NEW YORK (Reuters) - Mergers of equals were largely dead long before ad giant Omnicom Group Inc struck its ill-fated $35 billion deal with rival Publicis Groupe SA.
That didn’t stop Publicis Chief Executive Officer Maurice Levy and Omnicom’s John Wren from trying to sell the deal as just that to investors and employees, and won’t stop other executives in the future, bankers and lawyers said.
In fact, the Omnicom-Publicis deal’s undoing may have been that how close it came to merging two equal companies - they negotiated terms such as 50-50 ownership for the two sets of shareholders with no premium paid to either, a co-CEO situation with Levy and Wren and equal board representation.
It seemed so harmonious in Paris in July, when Wren and Levy toasted each other with Champagne under the Arc de Triomphe and posed for photographs in each other’s embrace. Since then, the future co-CEOs bickered over who would fill key jobs such as chief financial officer, what would happen to Levy after Wren took over as sole CEO, and over such issues as the company’s tax structure while combining the different cultures of a U.S. and a French company.
With two people in charge and key issues left for later, it became clear that the hype didn’t match reality: one company was actually trying to take over the other, and the company being taken over was Publicis.
“The deal was gradually sliding from a merger of equals to a takeover and this is not what we had signed for,” said a person close to Publicis last week. “Maurice made it very clear from the beginning: Yes to a merger of equals, no to an acquisition.”
For companies, there are substantial benefits to portraying the deals as mergers of equals, even though the outcome may not always be best for investors.
For the buyer, such a portrayal can help reduce the premium they would have to pay. Steps such as giving the target significant board representation and a roughly 50-50 shareholder split in all-stock transactions shows that the seller’s shareholders are not giving up all control, and so don’t need to be paid as much for it.
The average premium paid in deals globally that were billed as mergers of equals so far this year was 11.9 percent, compared with the average of 25.6 percent paid in other takeovers, according to Thomson Reuters data.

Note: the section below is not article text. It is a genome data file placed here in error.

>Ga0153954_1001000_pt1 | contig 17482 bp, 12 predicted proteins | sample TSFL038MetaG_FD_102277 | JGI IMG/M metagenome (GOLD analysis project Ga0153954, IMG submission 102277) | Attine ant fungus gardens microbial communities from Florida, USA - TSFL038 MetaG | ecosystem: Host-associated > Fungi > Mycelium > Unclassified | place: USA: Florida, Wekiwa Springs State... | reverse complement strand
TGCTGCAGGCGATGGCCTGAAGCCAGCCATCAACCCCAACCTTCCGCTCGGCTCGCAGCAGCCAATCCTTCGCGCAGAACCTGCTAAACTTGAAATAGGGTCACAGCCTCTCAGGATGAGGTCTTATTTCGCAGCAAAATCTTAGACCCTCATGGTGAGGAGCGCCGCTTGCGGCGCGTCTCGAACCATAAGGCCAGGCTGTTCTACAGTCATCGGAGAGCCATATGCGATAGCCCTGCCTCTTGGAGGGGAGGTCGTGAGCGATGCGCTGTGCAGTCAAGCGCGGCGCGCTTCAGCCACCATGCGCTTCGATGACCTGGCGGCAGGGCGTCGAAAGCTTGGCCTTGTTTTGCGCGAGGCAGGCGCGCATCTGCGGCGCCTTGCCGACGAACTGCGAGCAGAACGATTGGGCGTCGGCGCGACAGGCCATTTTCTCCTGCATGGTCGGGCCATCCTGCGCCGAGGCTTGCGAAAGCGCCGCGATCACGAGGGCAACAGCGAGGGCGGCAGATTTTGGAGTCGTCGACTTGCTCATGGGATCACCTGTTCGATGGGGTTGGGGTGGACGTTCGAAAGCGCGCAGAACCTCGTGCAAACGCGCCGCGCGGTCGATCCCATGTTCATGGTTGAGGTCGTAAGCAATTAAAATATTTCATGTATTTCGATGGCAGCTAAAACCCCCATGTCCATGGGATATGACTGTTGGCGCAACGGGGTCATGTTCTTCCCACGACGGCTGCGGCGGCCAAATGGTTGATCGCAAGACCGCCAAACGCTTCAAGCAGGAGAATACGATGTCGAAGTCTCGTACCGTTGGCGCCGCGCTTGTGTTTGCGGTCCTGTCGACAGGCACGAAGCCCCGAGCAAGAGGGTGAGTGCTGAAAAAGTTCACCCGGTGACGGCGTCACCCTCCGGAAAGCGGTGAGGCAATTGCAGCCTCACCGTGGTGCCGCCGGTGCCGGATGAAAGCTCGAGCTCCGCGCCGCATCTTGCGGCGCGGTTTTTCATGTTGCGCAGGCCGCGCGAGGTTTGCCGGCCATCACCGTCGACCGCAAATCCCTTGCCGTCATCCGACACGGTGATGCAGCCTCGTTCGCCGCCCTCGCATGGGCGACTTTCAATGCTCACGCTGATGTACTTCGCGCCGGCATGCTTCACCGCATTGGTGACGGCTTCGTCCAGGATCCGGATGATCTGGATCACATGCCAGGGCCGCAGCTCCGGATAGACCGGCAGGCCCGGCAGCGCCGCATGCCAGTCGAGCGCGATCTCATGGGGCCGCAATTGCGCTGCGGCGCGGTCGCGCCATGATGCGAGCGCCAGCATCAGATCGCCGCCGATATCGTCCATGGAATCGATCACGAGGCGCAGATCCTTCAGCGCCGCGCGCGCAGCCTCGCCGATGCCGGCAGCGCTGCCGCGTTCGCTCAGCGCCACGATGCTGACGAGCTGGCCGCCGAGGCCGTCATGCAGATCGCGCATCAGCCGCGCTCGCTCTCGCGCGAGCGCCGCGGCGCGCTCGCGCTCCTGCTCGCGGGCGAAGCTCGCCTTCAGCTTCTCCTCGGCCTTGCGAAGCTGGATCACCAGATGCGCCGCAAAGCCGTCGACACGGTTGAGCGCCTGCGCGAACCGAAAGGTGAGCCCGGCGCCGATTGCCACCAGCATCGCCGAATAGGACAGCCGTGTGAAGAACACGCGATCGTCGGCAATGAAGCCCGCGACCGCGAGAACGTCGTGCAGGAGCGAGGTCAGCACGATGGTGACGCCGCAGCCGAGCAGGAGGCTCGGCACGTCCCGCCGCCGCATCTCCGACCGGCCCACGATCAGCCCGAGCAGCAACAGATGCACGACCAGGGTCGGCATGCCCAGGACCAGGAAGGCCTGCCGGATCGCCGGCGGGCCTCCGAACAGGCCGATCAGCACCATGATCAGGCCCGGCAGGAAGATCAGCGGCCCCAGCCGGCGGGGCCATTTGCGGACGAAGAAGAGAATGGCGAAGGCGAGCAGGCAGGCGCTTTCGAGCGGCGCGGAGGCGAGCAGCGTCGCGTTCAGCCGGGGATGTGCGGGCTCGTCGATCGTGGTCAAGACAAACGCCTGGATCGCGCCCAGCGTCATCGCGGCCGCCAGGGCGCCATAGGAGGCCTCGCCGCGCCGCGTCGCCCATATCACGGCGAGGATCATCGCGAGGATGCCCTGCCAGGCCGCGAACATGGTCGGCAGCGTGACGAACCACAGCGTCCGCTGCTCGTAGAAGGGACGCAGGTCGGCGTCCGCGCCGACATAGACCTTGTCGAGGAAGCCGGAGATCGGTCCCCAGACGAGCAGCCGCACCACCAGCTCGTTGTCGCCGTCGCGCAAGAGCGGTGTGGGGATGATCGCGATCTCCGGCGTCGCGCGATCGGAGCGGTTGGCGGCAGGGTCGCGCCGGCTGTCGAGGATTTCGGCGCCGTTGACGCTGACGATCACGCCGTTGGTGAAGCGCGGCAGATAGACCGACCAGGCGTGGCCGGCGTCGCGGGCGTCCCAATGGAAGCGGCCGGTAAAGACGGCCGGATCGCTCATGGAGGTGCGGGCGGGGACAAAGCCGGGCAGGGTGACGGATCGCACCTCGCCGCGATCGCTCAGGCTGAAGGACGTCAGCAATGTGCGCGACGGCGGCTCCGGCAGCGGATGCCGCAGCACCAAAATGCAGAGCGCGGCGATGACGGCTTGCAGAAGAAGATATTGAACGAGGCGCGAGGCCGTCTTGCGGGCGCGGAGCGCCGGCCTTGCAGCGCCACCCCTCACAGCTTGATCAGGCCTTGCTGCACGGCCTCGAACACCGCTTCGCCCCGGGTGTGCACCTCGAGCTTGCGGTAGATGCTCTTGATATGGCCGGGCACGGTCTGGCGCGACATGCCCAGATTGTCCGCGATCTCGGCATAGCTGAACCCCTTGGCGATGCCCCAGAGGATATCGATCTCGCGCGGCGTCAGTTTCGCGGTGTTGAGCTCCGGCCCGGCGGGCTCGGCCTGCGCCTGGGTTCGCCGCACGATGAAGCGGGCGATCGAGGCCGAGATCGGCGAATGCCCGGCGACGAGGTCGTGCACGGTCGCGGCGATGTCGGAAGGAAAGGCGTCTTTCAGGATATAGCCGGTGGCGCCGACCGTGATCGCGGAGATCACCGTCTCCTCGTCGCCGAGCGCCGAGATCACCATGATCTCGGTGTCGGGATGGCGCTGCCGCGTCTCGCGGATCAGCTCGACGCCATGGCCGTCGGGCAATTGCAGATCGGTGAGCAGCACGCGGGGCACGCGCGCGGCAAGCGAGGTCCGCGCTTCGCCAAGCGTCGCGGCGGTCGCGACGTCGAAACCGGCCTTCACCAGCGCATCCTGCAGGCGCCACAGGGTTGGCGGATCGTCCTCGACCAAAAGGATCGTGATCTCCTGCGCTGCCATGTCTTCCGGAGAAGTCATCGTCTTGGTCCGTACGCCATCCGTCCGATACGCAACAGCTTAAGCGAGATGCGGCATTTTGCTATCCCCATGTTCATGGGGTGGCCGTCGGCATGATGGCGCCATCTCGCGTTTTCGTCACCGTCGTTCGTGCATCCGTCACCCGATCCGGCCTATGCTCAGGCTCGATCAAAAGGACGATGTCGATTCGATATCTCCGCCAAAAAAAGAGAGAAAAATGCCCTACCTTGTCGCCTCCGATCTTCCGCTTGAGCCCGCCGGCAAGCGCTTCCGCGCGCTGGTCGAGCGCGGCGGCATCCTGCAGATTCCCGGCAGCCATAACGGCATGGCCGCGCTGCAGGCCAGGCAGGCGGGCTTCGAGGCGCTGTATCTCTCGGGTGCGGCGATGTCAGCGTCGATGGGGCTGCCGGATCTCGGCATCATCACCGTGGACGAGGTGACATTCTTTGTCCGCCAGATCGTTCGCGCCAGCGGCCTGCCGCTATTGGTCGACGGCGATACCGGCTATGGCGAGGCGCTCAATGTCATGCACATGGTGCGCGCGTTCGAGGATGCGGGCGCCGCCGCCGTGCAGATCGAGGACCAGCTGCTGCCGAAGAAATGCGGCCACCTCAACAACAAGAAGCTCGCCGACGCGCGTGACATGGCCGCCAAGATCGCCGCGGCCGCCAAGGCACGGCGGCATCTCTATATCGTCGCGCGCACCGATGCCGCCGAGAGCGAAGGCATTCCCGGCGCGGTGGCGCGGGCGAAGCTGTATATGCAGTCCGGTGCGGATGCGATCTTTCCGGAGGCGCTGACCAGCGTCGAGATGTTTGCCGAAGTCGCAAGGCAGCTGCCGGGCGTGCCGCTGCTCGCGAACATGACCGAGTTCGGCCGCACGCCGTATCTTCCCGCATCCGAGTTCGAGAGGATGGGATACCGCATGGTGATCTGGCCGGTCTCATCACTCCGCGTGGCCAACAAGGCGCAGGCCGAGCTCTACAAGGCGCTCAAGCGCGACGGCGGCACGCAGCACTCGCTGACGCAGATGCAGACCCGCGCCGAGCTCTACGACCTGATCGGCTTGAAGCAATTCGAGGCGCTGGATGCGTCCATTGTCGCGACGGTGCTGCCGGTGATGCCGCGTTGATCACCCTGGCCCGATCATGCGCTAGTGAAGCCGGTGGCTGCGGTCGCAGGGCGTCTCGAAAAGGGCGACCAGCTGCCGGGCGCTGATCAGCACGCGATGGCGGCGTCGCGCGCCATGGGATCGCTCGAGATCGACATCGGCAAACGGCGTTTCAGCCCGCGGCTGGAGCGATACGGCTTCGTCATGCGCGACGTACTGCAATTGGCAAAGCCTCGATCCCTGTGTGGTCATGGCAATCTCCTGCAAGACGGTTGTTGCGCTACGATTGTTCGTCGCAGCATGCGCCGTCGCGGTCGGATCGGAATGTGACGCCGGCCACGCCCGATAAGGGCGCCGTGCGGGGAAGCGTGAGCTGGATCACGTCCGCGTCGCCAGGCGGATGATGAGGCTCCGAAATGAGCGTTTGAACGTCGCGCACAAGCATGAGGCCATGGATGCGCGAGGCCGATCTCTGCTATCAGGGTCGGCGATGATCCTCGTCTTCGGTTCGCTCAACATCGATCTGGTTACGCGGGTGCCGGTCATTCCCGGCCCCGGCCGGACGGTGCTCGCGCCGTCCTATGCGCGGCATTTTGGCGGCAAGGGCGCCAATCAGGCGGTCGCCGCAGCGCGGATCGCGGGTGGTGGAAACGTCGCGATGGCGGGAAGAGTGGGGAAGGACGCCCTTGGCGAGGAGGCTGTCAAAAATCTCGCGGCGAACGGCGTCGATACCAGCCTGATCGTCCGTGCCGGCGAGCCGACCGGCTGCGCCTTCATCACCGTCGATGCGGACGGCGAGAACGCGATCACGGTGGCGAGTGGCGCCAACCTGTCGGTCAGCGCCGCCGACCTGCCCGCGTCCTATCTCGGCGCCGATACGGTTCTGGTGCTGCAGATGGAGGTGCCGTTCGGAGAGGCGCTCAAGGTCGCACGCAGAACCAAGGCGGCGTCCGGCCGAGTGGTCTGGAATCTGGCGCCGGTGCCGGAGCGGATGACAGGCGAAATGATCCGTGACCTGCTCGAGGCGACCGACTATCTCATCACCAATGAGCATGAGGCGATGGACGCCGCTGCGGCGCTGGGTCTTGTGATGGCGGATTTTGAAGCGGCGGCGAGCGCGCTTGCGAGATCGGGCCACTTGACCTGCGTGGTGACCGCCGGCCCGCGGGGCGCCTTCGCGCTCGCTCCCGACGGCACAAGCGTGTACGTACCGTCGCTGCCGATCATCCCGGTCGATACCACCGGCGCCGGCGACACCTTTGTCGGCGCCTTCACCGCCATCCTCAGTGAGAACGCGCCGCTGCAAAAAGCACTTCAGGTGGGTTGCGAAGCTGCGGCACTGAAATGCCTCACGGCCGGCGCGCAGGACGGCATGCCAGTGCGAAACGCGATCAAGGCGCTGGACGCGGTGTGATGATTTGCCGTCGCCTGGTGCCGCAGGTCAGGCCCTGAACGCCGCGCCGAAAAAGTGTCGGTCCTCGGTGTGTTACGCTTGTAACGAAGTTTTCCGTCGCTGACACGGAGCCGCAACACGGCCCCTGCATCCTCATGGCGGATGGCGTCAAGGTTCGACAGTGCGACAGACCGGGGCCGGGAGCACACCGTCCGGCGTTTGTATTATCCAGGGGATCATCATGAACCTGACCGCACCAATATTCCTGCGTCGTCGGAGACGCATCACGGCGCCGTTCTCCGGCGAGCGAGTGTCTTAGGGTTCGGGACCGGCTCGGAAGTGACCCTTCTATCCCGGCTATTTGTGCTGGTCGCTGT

For the seller, the benefits are mostly psychological.
“I think a lot of it is to reassure the employees, the culture that they’re used to, the organization they’re used to, the people they report to even, isn’t going to totally disappear,” said Alan Klein, an M&A partner at law firm Simpson Thacher & Bartlett LLP. “It sounds much less threatening than a behemoth company is swallowing your company.”
“The phrase, merger of equals, is used far more frequently than the reality,” Klein said.
George Sard, chief executive of strategic communications firm Sard Verbinnen, said investors will likely demand more clarity up front on key decisions such as leadership, board structure, governance, headquarters location, and name.
“Mergers of equals have long been among the most challenging deals from a communications perspective because of the internal politics involved and because nobody believes there really is such a thing,” said Sard, who was speaking generally and not referring to any specific situation.
In the late 1990s, many companies tried to combine with no designated acquirer, creating structures where power was shared and shareholding was equally divided, with neither side getting a takeover premium.
However, many such deals, including Time Warner-AOL, Travelers-Citicorp and BankAmerica-NationsBank, struggled to integrate operations, with top executives from each company fighting for supremacy.
In the $72.6 billion union of Travelers and Citicorp in 1998, for example, Citicorp’s John Reed was ousted in a management shakeup less than two years after the merger, leaving Travelers’ Sandy Weill as the sole CEO of Citigroup Inc.
Similarly, the BankAmerica-NationsBank deal led to the departure of BankAmerica’s David Coulter, while Hugh McColl of NationsBank took over at Bank of America Corp.
“There have been very few ‘real’ mergers of equals - no premium exchange ratios and equal boards that have been successfully implemented,” said Robert Schumer, co-head of mergers and acquisitions at law firm Paul Weiss Rifkind Wharton & Garrison LLP.
Transactions billed as “merger of equals” peaked in 2000, when 63 deals were billed as such in announcements, according to Thomson Reuters data.
In June 2001, the Financial Accounting Standards Board, which sets accounting rules for U.S. companies under the authority of the Securities and Exchange Commission, ended, at least in accounting terms, the ability to combine two companies in a merger of equals.
It reached “the conclusion that virtually all business combinations are acquisitions.” Since then, more than 300 deals have been touted as merger of equals, the data shows.
Editing by Paritosh Bansal and John Pickering